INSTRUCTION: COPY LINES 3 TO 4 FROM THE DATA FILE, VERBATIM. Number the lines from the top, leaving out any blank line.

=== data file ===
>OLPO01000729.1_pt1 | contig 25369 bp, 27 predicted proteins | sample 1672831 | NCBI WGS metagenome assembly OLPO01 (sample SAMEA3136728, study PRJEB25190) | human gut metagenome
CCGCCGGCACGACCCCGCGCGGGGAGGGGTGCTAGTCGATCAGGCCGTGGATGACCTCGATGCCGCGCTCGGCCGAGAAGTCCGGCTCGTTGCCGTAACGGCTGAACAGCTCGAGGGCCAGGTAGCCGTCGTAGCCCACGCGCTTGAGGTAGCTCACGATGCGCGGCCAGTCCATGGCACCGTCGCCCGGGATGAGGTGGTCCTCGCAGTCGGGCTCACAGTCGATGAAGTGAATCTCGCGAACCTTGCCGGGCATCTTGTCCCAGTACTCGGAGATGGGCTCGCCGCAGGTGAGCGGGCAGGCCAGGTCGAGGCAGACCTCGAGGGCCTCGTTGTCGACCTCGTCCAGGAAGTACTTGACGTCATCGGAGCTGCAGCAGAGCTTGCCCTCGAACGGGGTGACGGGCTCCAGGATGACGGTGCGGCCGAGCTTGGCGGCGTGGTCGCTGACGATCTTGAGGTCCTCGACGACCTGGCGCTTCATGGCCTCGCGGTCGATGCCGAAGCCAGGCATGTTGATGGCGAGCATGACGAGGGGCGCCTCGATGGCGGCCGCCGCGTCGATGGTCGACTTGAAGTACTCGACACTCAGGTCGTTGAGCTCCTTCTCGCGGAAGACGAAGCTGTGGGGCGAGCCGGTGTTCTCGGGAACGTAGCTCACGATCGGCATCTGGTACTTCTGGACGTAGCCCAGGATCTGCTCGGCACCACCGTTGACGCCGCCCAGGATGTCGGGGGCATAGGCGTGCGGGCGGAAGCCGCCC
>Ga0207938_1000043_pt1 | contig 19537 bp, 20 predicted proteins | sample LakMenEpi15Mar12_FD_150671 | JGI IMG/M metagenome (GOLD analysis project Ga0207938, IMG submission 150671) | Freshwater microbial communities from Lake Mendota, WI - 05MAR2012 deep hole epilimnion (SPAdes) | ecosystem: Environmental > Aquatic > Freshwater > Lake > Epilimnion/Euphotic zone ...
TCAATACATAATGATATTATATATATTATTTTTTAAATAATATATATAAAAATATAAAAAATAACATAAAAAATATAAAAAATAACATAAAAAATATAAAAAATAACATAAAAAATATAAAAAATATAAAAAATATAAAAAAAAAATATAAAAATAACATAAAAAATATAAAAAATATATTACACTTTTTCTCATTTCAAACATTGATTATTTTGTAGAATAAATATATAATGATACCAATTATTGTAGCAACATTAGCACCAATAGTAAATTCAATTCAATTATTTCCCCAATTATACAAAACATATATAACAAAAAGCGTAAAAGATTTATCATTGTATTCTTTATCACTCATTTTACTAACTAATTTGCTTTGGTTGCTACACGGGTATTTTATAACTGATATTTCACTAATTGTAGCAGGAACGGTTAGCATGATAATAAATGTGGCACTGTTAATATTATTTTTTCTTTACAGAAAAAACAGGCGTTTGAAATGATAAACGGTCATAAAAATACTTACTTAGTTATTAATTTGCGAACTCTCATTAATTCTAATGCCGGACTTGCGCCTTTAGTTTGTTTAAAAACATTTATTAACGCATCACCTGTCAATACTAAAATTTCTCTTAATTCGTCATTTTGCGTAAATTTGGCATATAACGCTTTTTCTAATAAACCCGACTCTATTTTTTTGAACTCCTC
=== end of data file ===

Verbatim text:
>Ga0207938_1000043_pt1 | contig 19537 bp, 20 predicted proteins | sample LakMenEpi15Mar12_FD_150671 | JGI IMG/M metagenome (GOLD analysis project Ga0207938, IMG submission 150671) | Freshwater microbial communities from Lake Mendota, WI - 05MAR2012 deep hole epilimnion (SPAdes) | ecosystem: Environmental > Aquatic > Freshwater > Lake > Epilimnion/Euphotic zone ...
TCAATACATAATGATATTATATATATTATTTTTTAAATAATATATATAAAAATATAAAAAATAACATAAAAAATATAAAAAATAACATAAAAAATATAAAAAATAACATAAAAAATATAAAAAATATAAAAAATATAAAAAAAAAATATAAAAATAACATAAAAAATATAAAAAATATATTACACTTTTTCTCATTTCAAACATTGATTATTTTGTAGAATAAATATATAATGATACCAATTATTGTAGCAACATTAGCACCAATAGTAAATTCAATTCAATTATTTCCCCAATTATACAAAACATATATAACAAAAAGCGTAAAAGATTTATCATTGTATTCTTTATCACTCATTTTACTAACTAATTTGCTTTGGTTGCTACACGGGTATTTTATAACTGATATTTCACTAATTGTAGCAGGAACGGTTAGCATGATAATAAATGTGGCACTGTTAATATTATTTTTTCTTTACAGAAAAAACAGGCGTTTGAAATGATAAACGGTCATAAAAATACTTACTTAGTTATTAATTTGCGAACTCTCATTAATTCTAATGCCGGACTTGCGCCTTTAGTTTGTTTAAAAACATTTATTAACGCATCACCTGTCAATACTAAAATTTCTCTTAATTCGTCATTTTGCGTAAATTTGGCATATAACGCTTTTTCTAATAAACCCGACTCTATTTTTTTGAACTCCTC